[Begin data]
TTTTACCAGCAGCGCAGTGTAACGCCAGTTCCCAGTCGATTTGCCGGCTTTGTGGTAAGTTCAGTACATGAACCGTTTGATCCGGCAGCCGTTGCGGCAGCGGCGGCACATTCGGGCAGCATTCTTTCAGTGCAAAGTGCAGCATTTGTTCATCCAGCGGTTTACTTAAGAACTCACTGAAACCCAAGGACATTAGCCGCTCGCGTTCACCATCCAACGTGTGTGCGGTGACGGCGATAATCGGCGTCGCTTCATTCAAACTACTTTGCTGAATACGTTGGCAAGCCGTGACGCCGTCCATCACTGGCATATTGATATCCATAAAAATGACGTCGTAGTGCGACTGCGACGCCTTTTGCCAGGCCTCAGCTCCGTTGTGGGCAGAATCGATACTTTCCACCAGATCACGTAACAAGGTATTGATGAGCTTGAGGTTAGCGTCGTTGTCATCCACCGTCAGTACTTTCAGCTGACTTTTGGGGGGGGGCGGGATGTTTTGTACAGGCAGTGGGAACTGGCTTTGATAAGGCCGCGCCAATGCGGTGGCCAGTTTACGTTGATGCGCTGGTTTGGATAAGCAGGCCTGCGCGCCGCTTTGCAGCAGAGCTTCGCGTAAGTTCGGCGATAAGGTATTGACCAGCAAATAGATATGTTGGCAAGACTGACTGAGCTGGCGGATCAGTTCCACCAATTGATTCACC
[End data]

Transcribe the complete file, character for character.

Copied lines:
TTTTACCAGCAGCGCAGTGTAACGCCAGTTCCCAGTCGATTTGCCGGCTTTGTGGTAAGTTCAGTACATGAACCGTTTGATCCGGCAGCCGTTGCGGCAGCGGCGGCACATTCGGGCAGCATTCTTTCAGTGCAAAGTGCAGCATTTGTTCATCCAGCGGTTTACTTAAGAACTCACTGAAACCCAAGGACATTAGCCGCTCGCGTTCACCATCCAACGTGTGTGCGGTGACGGCGATAATCGGCGTCGCTTCATTCAAACTACTTTGCTGAATACGTTGGCAAGCCGTGACGCCGTCCATCACTGGCATATTGATATCCATAAAAATGACGTCGTAGTGCGACTGCGACGCCTTTTGCCAGGCCTCAGCTCCGTTGTGGGCAGAATCGATACTTTCCACCAGATCACGTAACAAGGTATTGATGAGCTTGAGGTTAGCGTCGTTGTCATCCACCGTCAGTACTTTCAGCTGACTTTTGGGGGGGGGCGGGATGTTTTGTACAGGCAGTGGGAACTGGCTTTGATAAGGCCGCGCCAATGCGGTGGCCAGTTTACGTTGATGCGCTGGTTTGGATAAGCAGGCCTGCGCGCCGCTTTGCAGCAGAGCTTCGCGTAAGTTCGGCGATAAGGTATTGACCAGCAAATAGATATGTTGGCAAGACTGACTGAGCTGGCGGATCAGTTCCACCAATTGATTCACC